When you’re on the lookout for predators, it’s more than likely you are scanning the ground for twitching, black ears, or the swish of a spotted tail. Generally big cat characteristics. Squirrels go ballistic and impalas bark, alerting you to the presence of a hunter in the midst. Unless you are an avid bird watcher, it is unlikely you are looking for a killer bird! Well, here are a couple that took us by surprise while on game drive with Africa on Foot recently…
The grey-headed bush shrike is heard rather than seen, which is unfortunate given the sheer beauty of the ‘ghost bird’. Nicknamed due to its eerie call, the grey-headed bush shrike sends long, spooky whistles into the bush from a secret hiding place. The local Shangaan people of Limpopo believe that the ghost bird carries the spirit of their deceased ancestors. So, according to this bird’s description, it should be some sort of serene guardian angel with brightly coloured wings, gentle yet orating call, and represent the memory of passed loved ones… However, the grey-headed bush shrike is in actual fact, quite the established hunter, and is aggressive enough to have even taken on a deadly boomslang!
On this occasion, it was not a boomslang, but a defenceless, blind snake. Still, the size of this small snake seemed far too big a mouthful for this rather small bird that was viciously trying to kill it. We were delighted that we could get such a good look at this astonishingly beautiful bird with its bright orange, yellow and green plumage. The Schlegel’s beaked blind snake had no chance against this formidable hunter and had a terrible time being pecked and picked up and dropped, but nature is what it is, and we were superbly privileged to have witnessed the action.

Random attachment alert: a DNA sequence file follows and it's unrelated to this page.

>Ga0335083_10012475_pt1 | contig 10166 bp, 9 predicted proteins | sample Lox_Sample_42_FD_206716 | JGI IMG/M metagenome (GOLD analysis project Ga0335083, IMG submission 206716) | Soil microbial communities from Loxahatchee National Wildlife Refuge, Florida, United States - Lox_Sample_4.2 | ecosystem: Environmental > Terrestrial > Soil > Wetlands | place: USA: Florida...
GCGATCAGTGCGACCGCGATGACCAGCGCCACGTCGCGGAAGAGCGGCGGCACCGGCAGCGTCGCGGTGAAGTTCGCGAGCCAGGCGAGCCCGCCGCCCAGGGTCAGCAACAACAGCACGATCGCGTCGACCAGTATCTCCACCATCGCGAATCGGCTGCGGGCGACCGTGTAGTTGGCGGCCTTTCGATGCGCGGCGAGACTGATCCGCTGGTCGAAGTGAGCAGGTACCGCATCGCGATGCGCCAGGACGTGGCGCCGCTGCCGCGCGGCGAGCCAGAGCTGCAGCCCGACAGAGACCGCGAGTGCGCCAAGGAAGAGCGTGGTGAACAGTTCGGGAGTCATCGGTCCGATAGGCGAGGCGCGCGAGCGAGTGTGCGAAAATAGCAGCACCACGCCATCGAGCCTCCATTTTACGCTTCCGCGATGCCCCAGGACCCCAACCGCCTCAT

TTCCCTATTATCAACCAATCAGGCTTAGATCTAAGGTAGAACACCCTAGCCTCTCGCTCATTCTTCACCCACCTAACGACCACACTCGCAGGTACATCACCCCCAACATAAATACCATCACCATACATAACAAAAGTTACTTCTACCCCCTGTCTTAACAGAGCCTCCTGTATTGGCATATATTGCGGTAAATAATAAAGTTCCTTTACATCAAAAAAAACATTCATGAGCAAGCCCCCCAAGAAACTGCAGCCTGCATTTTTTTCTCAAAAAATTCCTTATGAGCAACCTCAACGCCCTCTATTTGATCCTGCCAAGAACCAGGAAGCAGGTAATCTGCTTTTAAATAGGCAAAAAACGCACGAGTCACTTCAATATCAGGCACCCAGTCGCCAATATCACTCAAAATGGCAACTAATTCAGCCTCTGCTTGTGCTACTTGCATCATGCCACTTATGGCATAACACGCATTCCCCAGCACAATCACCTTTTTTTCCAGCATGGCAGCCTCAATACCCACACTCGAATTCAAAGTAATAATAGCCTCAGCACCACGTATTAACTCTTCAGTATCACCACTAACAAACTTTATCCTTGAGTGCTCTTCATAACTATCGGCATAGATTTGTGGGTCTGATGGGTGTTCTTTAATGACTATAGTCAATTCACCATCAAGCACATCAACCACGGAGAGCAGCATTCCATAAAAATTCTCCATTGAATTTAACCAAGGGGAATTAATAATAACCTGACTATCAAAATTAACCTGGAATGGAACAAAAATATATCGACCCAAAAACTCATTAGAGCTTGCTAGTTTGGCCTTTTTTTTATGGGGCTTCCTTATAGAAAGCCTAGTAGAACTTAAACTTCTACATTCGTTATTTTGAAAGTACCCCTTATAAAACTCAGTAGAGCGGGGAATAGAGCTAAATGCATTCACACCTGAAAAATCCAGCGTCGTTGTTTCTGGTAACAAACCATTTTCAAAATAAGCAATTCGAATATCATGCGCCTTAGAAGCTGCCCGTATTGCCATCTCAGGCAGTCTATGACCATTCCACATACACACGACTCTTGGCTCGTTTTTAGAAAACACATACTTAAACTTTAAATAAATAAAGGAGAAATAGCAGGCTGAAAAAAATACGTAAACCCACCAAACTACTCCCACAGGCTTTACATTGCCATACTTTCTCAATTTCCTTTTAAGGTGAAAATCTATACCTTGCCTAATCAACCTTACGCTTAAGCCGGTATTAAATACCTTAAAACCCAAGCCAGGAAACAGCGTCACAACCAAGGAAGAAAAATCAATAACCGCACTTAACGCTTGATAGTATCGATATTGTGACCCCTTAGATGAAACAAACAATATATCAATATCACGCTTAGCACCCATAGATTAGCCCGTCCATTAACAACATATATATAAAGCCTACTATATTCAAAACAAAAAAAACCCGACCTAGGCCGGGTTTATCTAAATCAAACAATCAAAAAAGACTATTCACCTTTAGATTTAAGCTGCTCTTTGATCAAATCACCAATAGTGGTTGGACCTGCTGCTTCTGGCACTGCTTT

The very next game drive with Africa on Foot, we drove to Buffel Dam – a popular spot for elephant, buffalo, and lion during the rainy season; however, now that the rain is coming down less and less, the dam has dried up somewhat and what is left is a muddy dent in the earth. A perfect wallowing pool for rhino and warthog, and the last of the catfish that remain splashing around in the shallows, attracting the attention of our second killer bird; the saddle-billed stork.
Again, this large, colourful stork usually takes flight when a game viewer approaches to admire it, but this one was preoccupied by its predator instinct. Two hamerkops hung around, searching for frogs and smaller varieties of mud-dwelling creatures, while this lone stork was driving its strong bill into the almost-lifeless body of a barbel. Picking it up and putting it down for another vicious stab, the saddle-billed stork had struck it lucky with a barbel of this size, and we managed to watch as the bird finally gripped the fish and chugged it down without much effort at all.